From expanding into emerging markets to chasing after the same fresh-faced young graduates, Wall Street tactics are increasingly finding their way into the world of education.
More and more CEOs are having to adjust to the idea of performance-based pay as their boards push to tie bonuses to company stock. That same trend has been playing out in the classroom: Merit pay for teachers, which links teachers' salaries to their performance, is a big talking point among some education reformers. It's become a popular initiative especially as new, more complex ways of looking at data make more accurate evaluations possible.
Politicians, especially, have embraced the performance-based pay push for teachers. New York Gov. Andrew Cuomo borrowed from Wall Street's book when he proposed offering (relatively) big bonuses to teachers who get the top rating on their annual evaluations, and in New Jersey, the bipartisan team of Gov. Chris Christie and Sen. Cory Booker won praise from some reformers for implementing merit pay for teachers in Newark.
But the proposition has so far been a tougher sell in the classroom than the boardroom, and so far, it has only been implemented in a small number of districts. Teachers' unions and others argue that test scores don't accurately gauge student learning, and that merit pay is ineffective in actually creating better teachers.
Tactics borrowed from Wall Street have been more effective when it comes to recruiting teachers. Banks have long been known for luring young, fresh-faced college grads to work grueling hours as junior analysts. Lately, spurred by a push from reformers for better teachers who are willing to work longer hours, organizations like Teach for America have been getting into the recruiting game, targeting high-achieving students from top universities to work in rural and inner-city classrooms. Last November, the Department of Education unveiled a series of PSAs encouraging young people to become teachers. Unlike Wall Street's main draw, though, the Department of Ed's slogan, "Make more. Teach," did not refer to making more money.
Wall Street and the education world are even going after the same students: The New York Times reported that in 2012, almost 200 new TFA teachers were refugees from high-paying jobs and internships in the financial industry.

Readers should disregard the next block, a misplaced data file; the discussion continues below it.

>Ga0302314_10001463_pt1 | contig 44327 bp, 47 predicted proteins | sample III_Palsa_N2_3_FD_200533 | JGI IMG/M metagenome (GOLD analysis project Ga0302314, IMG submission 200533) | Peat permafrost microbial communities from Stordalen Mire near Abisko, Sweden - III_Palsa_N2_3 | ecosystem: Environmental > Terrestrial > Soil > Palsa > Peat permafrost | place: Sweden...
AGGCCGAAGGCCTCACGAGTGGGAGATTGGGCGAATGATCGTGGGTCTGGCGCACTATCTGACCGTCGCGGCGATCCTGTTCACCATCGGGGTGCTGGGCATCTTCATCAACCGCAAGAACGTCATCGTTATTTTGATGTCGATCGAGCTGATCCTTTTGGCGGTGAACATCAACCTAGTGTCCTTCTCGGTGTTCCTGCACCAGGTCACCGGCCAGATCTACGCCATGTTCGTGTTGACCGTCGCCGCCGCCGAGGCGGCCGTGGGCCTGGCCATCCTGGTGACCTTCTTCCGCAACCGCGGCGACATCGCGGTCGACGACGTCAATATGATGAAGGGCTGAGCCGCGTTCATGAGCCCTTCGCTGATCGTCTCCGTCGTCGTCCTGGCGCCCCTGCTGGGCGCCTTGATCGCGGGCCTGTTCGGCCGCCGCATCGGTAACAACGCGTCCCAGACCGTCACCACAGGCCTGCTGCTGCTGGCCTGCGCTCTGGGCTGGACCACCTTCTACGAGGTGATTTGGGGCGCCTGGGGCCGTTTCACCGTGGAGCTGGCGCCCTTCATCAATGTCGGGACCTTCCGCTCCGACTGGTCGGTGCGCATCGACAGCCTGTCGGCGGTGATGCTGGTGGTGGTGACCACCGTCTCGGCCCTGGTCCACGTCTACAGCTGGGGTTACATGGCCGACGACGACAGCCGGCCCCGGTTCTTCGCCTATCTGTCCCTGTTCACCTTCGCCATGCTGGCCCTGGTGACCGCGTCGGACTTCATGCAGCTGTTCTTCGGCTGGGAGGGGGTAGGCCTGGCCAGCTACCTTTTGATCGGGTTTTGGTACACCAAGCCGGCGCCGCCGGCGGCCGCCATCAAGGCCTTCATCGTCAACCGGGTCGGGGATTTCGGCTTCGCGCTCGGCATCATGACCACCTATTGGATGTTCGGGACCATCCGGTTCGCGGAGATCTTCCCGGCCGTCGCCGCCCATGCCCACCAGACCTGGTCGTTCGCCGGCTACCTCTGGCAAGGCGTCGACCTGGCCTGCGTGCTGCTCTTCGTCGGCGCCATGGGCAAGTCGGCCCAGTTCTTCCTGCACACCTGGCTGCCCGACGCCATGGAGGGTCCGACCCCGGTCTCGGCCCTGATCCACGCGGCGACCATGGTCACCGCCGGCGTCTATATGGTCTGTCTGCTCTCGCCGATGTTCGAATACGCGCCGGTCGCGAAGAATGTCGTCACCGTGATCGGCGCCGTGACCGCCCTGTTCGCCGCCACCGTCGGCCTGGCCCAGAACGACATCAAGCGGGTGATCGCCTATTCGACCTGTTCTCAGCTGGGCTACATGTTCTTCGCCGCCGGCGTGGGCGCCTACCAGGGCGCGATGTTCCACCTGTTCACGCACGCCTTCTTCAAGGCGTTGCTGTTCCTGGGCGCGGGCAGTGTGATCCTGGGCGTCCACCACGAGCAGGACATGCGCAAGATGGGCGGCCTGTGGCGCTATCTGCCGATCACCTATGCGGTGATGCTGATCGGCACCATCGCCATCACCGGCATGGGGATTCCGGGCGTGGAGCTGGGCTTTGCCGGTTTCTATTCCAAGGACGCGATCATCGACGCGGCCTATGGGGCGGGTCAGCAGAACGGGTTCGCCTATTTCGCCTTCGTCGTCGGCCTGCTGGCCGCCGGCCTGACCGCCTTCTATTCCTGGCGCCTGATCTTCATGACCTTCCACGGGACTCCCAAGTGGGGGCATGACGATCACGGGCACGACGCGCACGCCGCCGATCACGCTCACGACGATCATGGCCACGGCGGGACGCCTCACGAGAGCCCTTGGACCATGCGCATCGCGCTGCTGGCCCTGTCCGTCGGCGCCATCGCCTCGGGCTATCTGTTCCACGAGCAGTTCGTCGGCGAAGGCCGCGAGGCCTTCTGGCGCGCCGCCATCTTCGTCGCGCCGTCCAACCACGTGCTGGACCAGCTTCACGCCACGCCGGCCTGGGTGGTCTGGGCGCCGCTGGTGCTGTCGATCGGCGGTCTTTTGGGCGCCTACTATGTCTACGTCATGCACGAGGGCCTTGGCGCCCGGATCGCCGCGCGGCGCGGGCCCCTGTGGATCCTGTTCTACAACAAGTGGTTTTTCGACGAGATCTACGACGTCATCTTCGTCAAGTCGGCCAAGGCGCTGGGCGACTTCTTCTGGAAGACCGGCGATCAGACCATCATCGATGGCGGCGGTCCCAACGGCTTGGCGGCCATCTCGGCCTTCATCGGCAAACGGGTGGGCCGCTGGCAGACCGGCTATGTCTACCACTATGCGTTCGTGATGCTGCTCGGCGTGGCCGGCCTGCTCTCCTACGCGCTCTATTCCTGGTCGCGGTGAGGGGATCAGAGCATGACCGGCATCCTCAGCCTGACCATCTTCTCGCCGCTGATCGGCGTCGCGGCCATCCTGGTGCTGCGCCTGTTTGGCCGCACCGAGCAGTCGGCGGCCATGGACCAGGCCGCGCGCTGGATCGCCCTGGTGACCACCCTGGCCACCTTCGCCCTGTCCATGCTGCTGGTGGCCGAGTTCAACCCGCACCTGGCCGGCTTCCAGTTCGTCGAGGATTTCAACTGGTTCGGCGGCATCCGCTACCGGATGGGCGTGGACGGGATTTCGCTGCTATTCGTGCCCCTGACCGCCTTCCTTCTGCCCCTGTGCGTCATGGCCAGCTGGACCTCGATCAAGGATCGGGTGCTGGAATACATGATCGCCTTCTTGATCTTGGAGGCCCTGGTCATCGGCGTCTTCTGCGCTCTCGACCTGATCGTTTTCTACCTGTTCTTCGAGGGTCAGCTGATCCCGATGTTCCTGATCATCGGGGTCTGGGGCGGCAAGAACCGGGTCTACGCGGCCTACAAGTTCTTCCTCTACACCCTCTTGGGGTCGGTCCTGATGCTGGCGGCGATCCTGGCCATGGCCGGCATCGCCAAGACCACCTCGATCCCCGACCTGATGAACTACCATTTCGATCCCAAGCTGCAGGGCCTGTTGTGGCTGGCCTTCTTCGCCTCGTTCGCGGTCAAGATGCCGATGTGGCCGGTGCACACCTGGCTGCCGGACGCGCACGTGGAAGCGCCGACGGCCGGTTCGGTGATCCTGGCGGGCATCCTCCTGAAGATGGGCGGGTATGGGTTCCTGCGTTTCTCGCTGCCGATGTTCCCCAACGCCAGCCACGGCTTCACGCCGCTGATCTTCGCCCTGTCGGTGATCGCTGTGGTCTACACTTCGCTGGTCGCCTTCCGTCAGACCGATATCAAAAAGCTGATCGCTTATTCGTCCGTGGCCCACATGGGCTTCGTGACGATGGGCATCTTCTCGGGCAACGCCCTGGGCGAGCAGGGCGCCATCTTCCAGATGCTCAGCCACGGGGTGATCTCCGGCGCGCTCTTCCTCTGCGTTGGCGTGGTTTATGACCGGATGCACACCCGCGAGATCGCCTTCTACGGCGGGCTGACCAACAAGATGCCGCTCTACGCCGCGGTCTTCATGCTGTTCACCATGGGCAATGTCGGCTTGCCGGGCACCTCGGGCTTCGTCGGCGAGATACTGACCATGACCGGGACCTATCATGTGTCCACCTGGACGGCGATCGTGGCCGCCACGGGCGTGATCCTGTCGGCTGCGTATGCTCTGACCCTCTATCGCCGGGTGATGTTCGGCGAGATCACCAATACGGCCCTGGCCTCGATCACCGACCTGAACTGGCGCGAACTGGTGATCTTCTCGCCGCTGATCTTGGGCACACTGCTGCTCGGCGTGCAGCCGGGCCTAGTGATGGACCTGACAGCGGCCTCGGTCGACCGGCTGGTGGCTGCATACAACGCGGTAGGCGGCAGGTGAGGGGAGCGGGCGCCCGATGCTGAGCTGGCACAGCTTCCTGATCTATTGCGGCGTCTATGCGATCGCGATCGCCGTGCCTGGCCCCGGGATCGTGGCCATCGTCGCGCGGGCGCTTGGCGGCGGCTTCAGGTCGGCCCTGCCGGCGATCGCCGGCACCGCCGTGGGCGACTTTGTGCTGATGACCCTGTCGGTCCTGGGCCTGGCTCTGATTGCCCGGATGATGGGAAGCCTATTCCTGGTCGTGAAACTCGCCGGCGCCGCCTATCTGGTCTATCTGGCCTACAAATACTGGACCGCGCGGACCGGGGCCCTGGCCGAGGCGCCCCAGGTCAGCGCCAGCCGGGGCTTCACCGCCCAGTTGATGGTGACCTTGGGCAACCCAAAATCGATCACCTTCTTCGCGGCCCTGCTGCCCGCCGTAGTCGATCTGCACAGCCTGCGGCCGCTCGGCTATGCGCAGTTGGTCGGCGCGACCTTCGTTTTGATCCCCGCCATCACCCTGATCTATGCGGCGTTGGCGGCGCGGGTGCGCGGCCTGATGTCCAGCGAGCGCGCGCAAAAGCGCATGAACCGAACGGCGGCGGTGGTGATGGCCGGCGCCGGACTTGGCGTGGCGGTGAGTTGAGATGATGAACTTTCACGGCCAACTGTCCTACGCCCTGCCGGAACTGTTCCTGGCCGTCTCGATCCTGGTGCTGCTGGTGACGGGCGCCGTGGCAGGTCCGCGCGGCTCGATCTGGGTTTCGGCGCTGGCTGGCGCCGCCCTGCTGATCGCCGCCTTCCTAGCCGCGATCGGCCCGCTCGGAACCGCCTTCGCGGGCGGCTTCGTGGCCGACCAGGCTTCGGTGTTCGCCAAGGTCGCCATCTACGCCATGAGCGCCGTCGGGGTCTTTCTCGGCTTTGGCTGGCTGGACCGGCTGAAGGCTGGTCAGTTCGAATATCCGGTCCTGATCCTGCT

The education reform sphere isn't the only place that has brought in some of Wall Street's tactics. In higher education, just like at investment firms, universities have been paying more and more attention to emerging markets. State schools see big potential in wealthy foreign students, who pay higher tuition than those in state and are a big boon in an era of shrinking budgets. Prestigious universities like Yale and NYU have caught on to the demand by opening campuses in Asia, and massive open online course (MOOC) providers like Coursera, recognizing a demand for American degrees, have been stepping up international partnerships.
Wall Street has never exactly been friendly to regulation, and recently, universities, too, have been bristling at efforts by the Obama administration to increase federal oversight. Obama's proposal for a federal rating system for colleges was met with skepticism by higher ed insiders worried that the ratings could cast unfair burdens on community colleges and state university systems. A poll by Gallup and Inside Higher Ed found that most university presidents thought the system would be ineffective.
Of course, the Obama administration is largely responding to what might be the biggest Wall Street trend that's found its way into education: a concern over consumer debt levels, which helped push the country into a financial crisis in 2008. The world of higher education is in a crisis of its own when it comes to student loans: Delinquencies on student loans were at record-breaking highs in 2013, and total student loan debt, according to the New York Federal Reserve, is above $1 trillion.
Molly Hensley-Clancy is a business reporter for BuzzFeed News and is based in New York. She covers the intersection of business and education.
Contact Molly Hensley-Clancy at email@example.com.
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